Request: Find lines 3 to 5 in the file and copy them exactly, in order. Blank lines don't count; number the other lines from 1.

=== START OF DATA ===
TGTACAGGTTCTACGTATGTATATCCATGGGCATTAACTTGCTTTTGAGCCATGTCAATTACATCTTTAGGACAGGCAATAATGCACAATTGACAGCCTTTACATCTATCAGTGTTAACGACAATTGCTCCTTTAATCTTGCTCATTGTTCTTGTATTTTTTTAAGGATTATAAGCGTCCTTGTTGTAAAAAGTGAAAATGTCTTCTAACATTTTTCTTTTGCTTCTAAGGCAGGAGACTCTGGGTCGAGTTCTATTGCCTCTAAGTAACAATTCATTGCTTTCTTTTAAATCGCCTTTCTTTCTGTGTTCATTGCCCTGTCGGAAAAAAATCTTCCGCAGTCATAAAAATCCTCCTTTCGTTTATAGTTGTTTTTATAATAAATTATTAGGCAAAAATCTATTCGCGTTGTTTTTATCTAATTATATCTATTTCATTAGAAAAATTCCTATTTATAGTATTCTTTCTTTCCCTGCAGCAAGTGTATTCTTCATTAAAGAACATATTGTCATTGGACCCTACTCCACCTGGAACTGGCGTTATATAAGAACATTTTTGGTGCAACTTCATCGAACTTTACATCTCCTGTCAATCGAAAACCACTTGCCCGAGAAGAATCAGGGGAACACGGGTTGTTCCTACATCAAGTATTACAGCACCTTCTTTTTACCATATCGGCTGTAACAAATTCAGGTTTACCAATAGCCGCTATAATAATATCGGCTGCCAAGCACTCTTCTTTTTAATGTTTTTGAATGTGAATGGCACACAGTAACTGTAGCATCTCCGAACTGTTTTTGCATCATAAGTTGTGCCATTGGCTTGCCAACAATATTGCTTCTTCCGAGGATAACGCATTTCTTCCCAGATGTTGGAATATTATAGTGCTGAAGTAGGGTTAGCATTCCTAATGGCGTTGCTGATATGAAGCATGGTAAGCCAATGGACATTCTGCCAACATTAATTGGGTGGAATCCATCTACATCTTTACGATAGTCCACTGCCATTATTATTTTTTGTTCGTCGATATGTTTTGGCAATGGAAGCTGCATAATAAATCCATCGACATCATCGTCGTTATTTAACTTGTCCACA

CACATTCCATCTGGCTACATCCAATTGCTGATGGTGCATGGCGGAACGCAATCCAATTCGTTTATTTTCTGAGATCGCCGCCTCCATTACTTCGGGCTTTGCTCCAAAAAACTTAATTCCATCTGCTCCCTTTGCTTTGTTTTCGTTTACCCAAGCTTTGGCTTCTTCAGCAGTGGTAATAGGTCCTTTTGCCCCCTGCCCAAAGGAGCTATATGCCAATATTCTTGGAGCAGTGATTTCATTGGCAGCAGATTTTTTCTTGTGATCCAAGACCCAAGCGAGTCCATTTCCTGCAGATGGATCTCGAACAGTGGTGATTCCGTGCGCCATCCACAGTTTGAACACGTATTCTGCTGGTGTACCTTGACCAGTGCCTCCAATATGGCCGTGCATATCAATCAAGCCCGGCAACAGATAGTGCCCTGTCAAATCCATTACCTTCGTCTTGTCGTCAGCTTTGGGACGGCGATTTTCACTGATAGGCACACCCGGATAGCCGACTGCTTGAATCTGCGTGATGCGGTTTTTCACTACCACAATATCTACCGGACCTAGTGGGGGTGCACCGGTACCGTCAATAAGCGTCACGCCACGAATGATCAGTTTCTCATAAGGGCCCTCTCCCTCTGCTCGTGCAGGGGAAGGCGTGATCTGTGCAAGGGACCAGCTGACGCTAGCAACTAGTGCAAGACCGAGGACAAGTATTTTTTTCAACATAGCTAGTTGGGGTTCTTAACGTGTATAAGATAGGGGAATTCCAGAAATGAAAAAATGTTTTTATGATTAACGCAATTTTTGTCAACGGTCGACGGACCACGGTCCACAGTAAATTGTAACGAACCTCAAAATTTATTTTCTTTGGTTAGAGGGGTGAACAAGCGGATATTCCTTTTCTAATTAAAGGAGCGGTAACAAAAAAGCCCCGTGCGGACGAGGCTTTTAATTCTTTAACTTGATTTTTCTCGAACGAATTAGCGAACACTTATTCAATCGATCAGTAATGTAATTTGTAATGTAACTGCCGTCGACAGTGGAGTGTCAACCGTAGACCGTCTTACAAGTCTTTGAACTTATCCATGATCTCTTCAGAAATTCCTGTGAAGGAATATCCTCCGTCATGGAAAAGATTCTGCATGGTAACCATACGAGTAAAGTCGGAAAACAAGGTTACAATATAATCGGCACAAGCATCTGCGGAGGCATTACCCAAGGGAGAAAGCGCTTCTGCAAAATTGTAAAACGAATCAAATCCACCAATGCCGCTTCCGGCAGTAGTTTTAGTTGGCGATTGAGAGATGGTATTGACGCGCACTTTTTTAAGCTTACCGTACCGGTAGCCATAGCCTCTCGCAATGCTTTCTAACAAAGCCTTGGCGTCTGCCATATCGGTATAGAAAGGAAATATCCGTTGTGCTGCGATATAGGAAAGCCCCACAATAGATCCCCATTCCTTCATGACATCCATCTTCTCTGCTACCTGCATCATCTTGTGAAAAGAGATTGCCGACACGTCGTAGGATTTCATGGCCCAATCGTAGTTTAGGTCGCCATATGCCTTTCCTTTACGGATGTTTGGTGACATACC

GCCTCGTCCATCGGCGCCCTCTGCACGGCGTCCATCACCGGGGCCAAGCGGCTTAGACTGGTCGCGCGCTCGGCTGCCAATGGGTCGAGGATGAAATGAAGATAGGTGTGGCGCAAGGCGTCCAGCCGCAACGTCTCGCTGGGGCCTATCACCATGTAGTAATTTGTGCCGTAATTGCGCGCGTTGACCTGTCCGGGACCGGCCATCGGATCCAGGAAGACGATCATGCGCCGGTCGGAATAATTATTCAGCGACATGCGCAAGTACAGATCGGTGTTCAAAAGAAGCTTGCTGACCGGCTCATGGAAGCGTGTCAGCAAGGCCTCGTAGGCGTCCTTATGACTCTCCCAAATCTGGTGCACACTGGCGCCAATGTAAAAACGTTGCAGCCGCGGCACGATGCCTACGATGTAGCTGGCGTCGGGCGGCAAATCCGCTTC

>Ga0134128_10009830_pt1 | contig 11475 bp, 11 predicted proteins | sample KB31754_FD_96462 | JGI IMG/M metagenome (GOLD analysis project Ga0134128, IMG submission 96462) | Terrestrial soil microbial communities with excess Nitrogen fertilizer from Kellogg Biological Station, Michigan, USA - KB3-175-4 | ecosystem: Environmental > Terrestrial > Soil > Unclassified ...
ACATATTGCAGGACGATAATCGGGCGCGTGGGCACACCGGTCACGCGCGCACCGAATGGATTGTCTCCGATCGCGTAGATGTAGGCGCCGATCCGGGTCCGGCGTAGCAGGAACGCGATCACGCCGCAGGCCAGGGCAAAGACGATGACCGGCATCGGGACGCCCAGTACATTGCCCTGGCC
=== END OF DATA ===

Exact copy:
GCCTCGTCCATCGGCGCCCTCTGCACGGCGTCCATCACCGGGGCCAAGCGGCTTAGACTGGTCGCGCGCTCGGCTGCCAATGGGTCGAGGATGAAATGAAGATAGGTGTGGCGCAAGGCGTCCAGCCGCAACGTCTCGCTGGGGCCTATCACCATGTAGTAATTTGTGCCGTAATTGCGCGCGTTGACCTGTCCGGGACCGGCCATCGGATCCAGGAAGACGATCATGCGCCGGTCGGAATAATTATTCAGCGACATGCGCAAGTACAGATCGGTGTTCAAAAGAAGCTTGCTGACCGGCTCATGGAAGCGTGTCAGCAAGGCCTCGTAGGCGTCCTTATGACTCTCCCAAATCTGGTGCACACTGGCGCCAATGTAAAAACGTTGCAGCCGCGGCACGATGCCTACGATGTAGCTGGCGTCGGGCGGCAAATCCGCTTC

>Ga0134128_10009830_pt1 | contig 11475 bp, 11 predicted proteins | sample KB31754_FD_96462 | JGI IMG/M metagenome (GOLD analysis project Ga0134128, IMG submission 96462) | Terrestrial soil microbial communities with excess Nitrogen fertilizer from Kellogg Biological Station, Michigan, USA - KB3-175-4 | ecosystem: Environmental > Terrestrial > Soil > Unclassified ...
ACATATTGCAGGACGATAATCGGGCGCGTGGGCACACCGGTCACGCGCGCACCGAATGGATTGTCTCCGATCGCGTAGATGTAGGCGCCGATCCGGGTCCGGCGTAGCAGGAACGCGATCACGCCGCAGGCCAGGGCAAAGACGATGACCGGCATCGGGACGCCCAGTACATTGCCCTGGCC